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Saturday August 24 -- Chicago

"They're destroying the community that already 
exists.  They're uprooting people from places 
that they've lived for years.  They're asking 
them to pull out without any place to go and 
it's like they're sending them out into the 
streets, as if they were used furniture or 
garbage .....because they don't have enough 
money to live in the South Loop.  So what it's
doing is destroying the neighborhood.  It's 
destroying the self-confidence that people have 
in themselves, and it's  making them feel as if 
they're not worthy to be here.  So where do 
people go when they leave here?  Do they go 
back to the shelter, do they go back to the 
street where they have been?  Or do they stay 
in the South Loop? ....And why are they doing
this?, so they can move the upscale people 
into the neighborhood.  They're not that 
concerned about the welfare of the homeless or 
the people that become unemployed.  Their 
interest is the almighty dollar.....  They're
thinking of us as if we're not even a second 
class citizen.  That's what I feel about what 
is going on in the South Loop."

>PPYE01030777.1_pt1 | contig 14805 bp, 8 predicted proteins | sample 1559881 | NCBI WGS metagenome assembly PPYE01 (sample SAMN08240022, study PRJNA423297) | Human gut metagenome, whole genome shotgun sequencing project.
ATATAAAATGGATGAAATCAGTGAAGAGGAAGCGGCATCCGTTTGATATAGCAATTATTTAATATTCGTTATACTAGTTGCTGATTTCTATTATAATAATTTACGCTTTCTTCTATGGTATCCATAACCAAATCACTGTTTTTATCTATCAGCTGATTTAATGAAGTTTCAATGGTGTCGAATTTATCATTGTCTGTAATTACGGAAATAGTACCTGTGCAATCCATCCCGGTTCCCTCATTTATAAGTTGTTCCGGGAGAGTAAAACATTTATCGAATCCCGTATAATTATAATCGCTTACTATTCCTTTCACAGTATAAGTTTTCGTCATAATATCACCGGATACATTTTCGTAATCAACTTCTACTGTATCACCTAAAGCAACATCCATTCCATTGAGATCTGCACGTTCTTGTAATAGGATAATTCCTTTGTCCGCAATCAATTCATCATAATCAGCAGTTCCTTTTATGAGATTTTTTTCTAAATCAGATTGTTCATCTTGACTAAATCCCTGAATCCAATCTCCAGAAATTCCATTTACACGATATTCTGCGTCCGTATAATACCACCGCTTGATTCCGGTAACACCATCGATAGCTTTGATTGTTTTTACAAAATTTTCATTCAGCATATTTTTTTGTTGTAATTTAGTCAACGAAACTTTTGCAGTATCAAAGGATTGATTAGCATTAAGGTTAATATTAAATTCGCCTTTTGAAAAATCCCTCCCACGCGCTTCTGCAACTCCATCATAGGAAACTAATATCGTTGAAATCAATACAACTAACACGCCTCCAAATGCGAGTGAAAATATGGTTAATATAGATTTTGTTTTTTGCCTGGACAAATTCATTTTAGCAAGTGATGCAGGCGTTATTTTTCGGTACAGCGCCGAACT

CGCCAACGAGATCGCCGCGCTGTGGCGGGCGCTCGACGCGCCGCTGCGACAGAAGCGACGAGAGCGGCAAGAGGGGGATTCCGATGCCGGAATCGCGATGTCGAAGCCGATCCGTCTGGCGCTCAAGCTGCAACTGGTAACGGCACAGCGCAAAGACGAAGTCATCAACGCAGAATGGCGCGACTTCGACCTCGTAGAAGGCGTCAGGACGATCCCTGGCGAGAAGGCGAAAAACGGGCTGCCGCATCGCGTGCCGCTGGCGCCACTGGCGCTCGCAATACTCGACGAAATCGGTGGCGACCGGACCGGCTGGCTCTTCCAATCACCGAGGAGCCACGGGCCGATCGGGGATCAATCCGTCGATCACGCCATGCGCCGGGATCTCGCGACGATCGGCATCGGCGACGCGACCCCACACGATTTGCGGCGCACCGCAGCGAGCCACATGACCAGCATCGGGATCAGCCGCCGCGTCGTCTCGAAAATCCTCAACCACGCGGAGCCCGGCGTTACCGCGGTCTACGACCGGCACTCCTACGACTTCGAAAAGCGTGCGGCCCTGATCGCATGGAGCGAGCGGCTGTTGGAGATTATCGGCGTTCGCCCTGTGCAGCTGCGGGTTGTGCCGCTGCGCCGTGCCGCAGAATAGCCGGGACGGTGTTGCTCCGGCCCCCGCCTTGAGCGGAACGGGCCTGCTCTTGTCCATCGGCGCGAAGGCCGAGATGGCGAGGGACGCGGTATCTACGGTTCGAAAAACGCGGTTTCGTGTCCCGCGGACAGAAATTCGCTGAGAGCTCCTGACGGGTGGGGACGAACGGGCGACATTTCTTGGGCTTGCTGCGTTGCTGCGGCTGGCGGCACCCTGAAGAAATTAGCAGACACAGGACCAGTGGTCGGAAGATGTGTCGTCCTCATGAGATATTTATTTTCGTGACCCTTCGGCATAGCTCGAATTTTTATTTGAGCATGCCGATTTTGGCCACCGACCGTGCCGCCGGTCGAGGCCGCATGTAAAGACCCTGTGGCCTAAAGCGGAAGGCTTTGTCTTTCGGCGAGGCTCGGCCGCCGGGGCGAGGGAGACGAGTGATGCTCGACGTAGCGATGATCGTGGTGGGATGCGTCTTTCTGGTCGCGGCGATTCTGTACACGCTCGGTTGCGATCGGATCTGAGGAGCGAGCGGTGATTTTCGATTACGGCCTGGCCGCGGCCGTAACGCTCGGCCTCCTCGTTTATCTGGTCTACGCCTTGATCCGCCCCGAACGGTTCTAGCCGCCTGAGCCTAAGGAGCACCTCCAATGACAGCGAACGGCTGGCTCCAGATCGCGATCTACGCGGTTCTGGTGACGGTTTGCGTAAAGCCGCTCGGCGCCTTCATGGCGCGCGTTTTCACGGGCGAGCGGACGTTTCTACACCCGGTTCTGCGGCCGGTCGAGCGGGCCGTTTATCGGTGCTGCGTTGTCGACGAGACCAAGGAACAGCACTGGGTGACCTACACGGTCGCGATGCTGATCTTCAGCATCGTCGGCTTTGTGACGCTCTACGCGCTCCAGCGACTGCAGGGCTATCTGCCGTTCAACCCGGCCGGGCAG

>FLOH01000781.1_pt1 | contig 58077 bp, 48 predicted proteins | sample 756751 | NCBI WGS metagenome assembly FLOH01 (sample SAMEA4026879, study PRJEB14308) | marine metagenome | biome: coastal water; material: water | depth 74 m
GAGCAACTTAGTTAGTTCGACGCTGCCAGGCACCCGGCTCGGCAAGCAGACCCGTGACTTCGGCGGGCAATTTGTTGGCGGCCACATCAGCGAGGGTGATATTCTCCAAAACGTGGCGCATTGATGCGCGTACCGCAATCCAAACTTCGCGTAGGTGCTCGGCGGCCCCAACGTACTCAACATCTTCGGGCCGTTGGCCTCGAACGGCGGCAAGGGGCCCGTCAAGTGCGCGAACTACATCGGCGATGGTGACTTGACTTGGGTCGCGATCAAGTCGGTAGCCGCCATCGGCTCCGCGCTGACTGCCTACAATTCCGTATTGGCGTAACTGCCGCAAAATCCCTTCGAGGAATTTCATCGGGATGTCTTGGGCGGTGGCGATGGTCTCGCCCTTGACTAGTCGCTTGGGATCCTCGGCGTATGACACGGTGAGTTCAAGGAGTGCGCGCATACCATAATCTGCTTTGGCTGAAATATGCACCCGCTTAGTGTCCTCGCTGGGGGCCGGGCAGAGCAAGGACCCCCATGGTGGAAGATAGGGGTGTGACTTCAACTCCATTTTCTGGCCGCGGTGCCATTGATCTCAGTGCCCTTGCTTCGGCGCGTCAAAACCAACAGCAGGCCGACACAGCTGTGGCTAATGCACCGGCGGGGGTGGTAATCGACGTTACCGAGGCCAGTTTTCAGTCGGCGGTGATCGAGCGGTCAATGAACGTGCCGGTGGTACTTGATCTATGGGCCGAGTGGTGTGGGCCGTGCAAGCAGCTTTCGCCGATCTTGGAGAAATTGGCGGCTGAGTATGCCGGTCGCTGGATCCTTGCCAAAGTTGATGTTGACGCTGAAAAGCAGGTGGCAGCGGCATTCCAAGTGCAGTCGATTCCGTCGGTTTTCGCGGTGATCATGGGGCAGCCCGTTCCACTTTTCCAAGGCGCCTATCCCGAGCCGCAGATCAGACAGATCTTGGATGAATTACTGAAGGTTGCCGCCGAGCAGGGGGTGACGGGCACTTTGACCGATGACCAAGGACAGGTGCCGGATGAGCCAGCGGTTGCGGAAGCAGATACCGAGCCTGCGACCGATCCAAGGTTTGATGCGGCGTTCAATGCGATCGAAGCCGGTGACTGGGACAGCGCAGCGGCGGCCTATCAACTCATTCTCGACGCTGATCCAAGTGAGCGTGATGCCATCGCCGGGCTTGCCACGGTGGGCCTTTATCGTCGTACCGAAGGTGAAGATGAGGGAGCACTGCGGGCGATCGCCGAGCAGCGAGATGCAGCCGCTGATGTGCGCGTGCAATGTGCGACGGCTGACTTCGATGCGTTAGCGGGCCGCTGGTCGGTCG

The speaker was Joe, a man moving in and out 
of homelessness over the years and one of a 
hundred who on August 24th, were protesting 
the city of Chicago's development plans for 
the downtown area known as the South Loop.
Most of those who came to the late morning 
rally were Black men, women and children - 
from streets, shelters and public housing - 
as well as activists for the homeless and 
affordable housing.  By planting a tree in
the middle of a downtown street, they were 
there to send Chicago's Mayor Daley a 
message: that low income and homeless people 
have no intention of being displaced from 
this community. 

The protest was organized by the "The South 
Loop Campaign for Development without 
Displacement' - formed by the Chicago 
Coalition for the Homeless and the Chicago 
Affordable Housing Coalition. Activists 
charge that the city has channelled $250 
million dollars to redevelop the South Loop 
for the benefit of private developers who 
have built upscale housing at the expense 
of community residents who are low-income 
and homeless.  One speaker pointed out that 
only a short distance from where the crowd
gathered were new $100,000 and up condos